Windows 8 Adventures: Oh my god, it’s so easy to debug JavaScript apps!

After installing the Windows 8 Developer Preview With Developer Tools, I’ve finally managed to debug my JavaScript applications. Hurray and hurrah!!! And I must confess that the experience is really good!

Even though I’ve been using Windows 8 for some time now, the truth is that the Widows 8 Developer Preview version I’ve decided to install at the time didn’t allow me to build Metro Style apps nor to debug existing applications (btw, I’ve decided to go with that version because it was the only one which allowed me to upgrade from Windows 7 and, at the time, the page didn’t mention that you could only only build Metro style apps from the Developer Tools version).

Back to business: so, what do we get when we debug a Windows 8 Metro JavaScript app? We get *all* the goodies we’re used to when debugging HTML+JS pages. Ok, here’s a screen capture which shows VS2011 running a debug session:

debugging

As you’d expect, you can add breakpoints to your JavaScript code and you can check the values of your objects by looking at the traditional watch and locals windows. You can also navigate through the current stack trace (and this means you inspect the Win RT JS code which ends up calling your functions). JavaScript developers will also notice the existence of the console window, which allows you to inspect your code or run JavaScript code.

Even more interesting is the DOM Explorer window (which you can see in the first tab). The next image shows that window in detail:

domexplorer

Yep, you have total access to the DOM used by your Win 8 Metro JavaScript! You can see the styles which have been applied to an element and you can even change them. If you’ve got a dual monitor system, you can even see where each HTML element is on your app’s UI:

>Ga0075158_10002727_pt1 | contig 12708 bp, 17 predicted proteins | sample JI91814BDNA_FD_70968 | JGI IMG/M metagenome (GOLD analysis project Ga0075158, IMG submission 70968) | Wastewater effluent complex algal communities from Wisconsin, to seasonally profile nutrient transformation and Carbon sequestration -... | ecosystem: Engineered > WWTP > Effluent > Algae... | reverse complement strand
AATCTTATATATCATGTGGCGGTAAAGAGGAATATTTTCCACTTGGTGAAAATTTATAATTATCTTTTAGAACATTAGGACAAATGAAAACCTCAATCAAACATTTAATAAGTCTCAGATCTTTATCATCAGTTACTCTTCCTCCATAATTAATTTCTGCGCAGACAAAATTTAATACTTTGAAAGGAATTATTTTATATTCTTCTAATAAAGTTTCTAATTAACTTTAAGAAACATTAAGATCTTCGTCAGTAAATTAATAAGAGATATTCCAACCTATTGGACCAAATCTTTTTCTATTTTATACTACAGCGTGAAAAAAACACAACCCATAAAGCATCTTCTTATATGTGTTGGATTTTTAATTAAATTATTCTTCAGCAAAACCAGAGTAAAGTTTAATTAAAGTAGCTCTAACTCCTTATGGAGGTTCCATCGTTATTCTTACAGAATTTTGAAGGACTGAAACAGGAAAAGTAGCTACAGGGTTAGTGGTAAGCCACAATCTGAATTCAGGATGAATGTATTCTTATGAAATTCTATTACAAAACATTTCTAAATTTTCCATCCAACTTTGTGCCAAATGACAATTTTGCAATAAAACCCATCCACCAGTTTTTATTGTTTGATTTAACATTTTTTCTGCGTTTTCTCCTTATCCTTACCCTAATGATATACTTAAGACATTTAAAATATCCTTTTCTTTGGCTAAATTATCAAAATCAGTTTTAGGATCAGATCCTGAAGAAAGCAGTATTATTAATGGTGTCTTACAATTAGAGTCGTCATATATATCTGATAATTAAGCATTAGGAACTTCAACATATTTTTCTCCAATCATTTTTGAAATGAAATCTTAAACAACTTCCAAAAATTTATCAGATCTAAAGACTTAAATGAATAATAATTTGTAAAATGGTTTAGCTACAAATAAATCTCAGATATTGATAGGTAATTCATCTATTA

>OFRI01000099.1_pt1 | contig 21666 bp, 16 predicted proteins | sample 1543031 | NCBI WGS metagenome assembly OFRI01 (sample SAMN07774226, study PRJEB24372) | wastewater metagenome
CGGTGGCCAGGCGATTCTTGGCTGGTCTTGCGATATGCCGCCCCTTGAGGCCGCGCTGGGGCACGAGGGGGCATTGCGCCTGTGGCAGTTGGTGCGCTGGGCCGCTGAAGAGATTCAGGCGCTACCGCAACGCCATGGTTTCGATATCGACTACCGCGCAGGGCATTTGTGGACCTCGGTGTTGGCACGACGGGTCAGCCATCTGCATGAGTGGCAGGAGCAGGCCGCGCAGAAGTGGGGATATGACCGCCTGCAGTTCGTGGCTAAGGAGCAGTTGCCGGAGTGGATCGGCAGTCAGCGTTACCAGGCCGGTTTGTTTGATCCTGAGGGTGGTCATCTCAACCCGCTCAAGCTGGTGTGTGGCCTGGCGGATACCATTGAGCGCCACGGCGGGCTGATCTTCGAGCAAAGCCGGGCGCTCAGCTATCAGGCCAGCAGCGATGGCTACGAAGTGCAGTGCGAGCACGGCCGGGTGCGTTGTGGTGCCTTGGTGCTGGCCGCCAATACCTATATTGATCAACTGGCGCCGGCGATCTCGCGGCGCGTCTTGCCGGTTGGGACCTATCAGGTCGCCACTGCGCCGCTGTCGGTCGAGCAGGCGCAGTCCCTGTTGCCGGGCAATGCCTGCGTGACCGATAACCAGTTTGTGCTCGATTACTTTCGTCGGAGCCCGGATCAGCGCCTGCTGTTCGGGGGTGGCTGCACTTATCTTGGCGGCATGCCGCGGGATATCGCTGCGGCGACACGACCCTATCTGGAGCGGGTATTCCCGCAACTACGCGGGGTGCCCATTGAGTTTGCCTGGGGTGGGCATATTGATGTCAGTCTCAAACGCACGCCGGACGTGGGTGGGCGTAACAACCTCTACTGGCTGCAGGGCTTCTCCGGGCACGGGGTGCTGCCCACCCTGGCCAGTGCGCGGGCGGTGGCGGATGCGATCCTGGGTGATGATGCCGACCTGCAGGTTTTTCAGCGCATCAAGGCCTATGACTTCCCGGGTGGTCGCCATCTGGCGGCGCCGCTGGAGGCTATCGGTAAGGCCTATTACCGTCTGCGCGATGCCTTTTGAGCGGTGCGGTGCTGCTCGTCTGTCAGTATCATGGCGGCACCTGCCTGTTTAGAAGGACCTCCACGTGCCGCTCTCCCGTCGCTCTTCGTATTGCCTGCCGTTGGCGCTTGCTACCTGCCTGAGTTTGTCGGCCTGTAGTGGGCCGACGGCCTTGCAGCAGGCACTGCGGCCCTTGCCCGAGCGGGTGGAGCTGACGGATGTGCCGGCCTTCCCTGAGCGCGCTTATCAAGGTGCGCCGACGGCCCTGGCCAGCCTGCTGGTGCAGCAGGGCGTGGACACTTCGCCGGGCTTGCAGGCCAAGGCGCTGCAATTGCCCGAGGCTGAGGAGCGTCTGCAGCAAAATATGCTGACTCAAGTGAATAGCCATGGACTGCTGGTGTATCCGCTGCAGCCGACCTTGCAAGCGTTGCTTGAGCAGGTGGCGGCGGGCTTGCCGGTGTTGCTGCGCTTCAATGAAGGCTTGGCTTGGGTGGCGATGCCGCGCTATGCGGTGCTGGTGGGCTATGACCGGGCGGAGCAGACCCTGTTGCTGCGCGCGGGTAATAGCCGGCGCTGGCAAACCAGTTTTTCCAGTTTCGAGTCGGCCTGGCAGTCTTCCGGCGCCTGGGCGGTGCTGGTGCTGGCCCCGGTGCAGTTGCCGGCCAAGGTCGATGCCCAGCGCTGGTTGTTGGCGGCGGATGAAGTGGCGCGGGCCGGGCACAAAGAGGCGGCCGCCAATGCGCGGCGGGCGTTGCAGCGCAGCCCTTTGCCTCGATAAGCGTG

all

This should be a really huge help for building those nasty layouts. Btw, if you’re building an app for several devices, then you’ll probably be happy to know that you can use the simulator. To use the simulator, you must change the default properties of your project (to access the dialog, right click your project in Solution Explorer and choose the properties option):

simulator

After setting the debugger to launch dropdown to Simulator, you can simply hit F5 and you’ll end up with the simulator. Even though the simulator takes some time to start, it’s well worth it because you’ll end up with an environment where you can change the current screen resolution, change the way you interact with the app (mouse vs. touch) or even change the current orientation of your screen:

simulator2

This should be really useful for everyone who needs to build an app for several devices and is stuck with a PC (like me!).

And that’s it for now. Stay tuned for more.

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~ by Luis Abreu on January 4, 2012.

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